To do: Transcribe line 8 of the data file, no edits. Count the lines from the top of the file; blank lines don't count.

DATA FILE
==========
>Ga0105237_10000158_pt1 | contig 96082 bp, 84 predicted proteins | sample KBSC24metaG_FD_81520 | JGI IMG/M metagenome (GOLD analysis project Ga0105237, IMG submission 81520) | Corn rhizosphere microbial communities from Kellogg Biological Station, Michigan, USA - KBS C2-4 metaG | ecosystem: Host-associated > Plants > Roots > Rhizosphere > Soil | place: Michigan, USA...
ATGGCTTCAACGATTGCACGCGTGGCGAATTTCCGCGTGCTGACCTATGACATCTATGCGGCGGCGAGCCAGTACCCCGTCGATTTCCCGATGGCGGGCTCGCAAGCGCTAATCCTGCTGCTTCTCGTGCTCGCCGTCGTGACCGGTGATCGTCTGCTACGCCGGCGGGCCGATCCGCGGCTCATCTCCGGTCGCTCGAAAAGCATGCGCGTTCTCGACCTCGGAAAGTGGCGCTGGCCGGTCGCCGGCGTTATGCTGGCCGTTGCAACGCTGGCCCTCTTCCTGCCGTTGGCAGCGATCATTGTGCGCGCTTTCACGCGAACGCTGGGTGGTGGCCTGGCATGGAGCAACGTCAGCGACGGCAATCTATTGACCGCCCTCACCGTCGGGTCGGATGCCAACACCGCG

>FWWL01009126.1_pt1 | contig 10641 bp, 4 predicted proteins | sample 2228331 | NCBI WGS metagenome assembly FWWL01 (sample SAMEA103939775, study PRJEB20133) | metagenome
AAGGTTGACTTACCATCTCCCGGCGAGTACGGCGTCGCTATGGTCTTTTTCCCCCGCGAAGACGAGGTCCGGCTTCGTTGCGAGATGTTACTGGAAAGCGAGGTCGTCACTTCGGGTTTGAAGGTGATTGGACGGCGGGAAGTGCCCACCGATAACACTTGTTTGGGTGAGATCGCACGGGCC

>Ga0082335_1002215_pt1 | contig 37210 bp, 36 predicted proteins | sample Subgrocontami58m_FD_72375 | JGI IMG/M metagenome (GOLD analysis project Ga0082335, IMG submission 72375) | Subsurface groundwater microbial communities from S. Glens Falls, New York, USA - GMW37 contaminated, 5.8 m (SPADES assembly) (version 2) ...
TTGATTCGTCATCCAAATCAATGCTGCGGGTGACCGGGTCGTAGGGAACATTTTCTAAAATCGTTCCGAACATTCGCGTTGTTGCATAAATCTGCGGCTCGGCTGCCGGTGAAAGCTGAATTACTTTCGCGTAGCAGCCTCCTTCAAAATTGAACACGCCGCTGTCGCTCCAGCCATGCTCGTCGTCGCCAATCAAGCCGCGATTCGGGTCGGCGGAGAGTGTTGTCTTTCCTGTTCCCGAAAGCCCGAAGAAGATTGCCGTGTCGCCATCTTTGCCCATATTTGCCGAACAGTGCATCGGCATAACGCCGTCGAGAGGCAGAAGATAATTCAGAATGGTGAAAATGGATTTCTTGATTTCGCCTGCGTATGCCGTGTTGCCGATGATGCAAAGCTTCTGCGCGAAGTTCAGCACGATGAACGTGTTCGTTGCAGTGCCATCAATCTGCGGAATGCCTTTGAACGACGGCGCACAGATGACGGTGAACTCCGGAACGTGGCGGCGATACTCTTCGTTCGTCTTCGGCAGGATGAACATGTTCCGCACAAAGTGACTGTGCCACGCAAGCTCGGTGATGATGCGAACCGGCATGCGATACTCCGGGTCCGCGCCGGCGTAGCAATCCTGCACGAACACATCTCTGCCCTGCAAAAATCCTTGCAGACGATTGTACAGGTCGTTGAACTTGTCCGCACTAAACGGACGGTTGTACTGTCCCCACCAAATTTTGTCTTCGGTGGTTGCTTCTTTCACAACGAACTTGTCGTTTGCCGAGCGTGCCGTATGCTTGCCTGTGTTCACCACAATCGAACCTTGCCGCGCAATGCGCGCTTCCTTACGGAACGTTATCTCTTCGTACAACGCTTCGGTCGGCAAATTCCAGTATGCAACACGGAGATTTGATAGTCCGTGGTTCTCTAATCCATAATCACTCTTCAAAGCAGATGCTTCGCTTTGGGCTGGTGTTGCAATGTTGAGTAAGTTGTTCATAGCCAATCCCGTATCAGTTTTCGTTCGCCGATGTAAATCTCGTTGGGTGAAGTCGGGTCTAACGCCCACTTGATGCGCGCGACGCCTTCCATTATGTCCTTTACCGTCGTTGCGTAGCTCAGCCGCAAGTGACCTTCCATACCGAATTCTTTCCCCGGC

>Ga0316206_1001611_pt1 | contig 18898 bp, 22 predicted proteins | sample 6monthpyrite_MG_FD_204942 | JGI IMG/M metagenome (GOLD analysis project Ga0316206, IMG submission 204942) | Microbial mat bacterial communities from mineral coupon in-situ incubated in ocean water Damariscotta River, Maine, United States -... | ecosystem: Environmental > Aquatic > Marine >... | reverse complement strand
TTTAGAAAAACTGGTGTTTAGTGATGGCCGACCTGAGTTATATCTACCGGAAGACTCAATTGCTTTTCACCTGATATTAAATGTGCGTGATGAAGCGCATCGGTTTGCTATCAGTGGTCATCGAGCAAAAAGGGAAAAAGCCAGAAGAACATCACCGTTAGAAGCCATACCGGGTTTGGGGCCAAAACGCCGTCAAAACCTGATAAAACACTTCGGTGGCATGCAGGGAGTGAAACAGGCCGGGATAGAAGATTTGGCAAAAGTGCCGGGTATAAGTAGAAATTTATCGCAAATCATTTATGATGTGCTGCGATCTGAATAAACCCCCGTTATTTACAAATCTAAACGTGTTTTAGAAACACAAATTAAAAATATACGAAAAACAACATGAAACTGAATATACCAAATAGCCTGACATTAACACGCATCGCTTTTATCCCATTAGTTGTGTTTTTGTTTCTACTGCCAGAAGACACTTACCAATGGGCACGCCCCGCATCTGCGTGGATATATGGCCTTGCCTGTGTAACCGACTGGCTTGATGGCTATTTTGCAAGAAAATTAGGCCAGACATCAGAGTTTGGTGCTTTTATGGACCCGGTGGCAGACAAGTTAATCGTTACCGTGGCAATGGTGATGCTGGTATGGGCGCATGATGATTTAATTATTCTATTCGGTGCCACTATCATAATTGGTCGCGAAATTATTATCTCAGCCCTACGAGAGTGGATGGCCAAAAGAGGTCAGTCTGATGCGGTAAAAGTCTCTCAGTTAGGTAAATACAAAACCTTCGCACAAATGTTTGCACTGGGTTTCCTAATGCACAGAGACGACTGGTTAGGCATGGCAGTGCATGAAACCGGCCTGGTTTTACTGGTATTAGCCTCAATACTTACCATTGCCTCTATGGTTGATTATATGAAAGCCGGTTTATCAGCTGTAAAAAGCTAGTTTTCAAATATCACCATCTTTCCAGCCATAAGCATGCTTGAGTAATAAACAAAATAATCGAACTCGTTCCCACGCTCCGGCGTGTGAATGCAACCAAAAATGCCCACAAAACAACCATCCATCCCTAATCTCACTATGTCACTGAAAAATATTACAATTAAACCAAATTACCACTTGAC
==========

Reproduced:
TTTAGAAAAACTGGTGTTTAGTGATGGCCGACCTGAGTTATATCTACCGGAAGACTCAATTGCTTTTCACCTGATATTAAATGTGCGTGATGAAGCGCATCGGTTTGCTATCAGTGGTCATCGAGCAAAAAGGGAAAAAGCCAGAAGAACATCACCGTTAGAAGCCATACCGGGTTTGGGGCCAAAACGCCGTCAAAACCTGATAAAACACTTCGGTGGCATGCAGGGAGTGAAACAGGCCGGGATAGAAGATTTGGCAAAAGTGCCGGGTATAAGTAGAAATTTATCGCAAATCATTTATGATGTGCTGCGATCTGAATAAACCCCCGTTATTTACAAATCTAAACGTGTTTTAGAAACACAAATTAAAAATATACGAAAAACAACATGAAACTGAATATACCAAATAGCCTGACATTAACACGCATCGCTTTTATCCCATTAGTTGTGTTTTTGTTTCTACTGCCAGAAGACACTTACCAATGGGCACGCCCCGCATCTGCGTGGATATATGGCCTTGCCTGTGTAACCGACTGGCTTGATGGCTATTTTGCAAGAAAATTAGGCCAGACATCAGAGTTTGGTGCTTTTATGGACCCGGTGGCAGACAAGTTAATCGTTACCGTGGCAATGGTGATGCTGGTATGGGCGCATGATGATTTAATTATTCTATTCGGTGCCACTATCATAATTGGTCGCGAAATTATTATCTCAGCCCTACGAGAGTGGATGGCCAAAAGAGGTCAGTCTGATGCGGTAAAAGTCTCTCAGTTAGGTAAATACAAAACCTTCGCACAAATGTTTGCACTGGGTTTCCTAATGCACAGAGACGACTGGTTAGGCATGGCAGTGCATGAAACCGGCCTGGTTTTACTGGTATTAGCCTCAATACTTACCATTGCCTCTATGGTTGATTATATGAAAGCCGGTTTATCAGCTGTAAAAAGCTAGTTTTCAAATATCACCATCTTTCCAGCCATAAGCATGCTTGAGTAATAAACAAAATAATCGAACTCGTTCCCACGCTCCGGCGTGTGAATGCAACCAAAAATGCCCACAAAACAACCATCCATCCCTAATCTCACTATGTCACTGAAAAATATTACAATTAAACCAAATTACCACTTGAC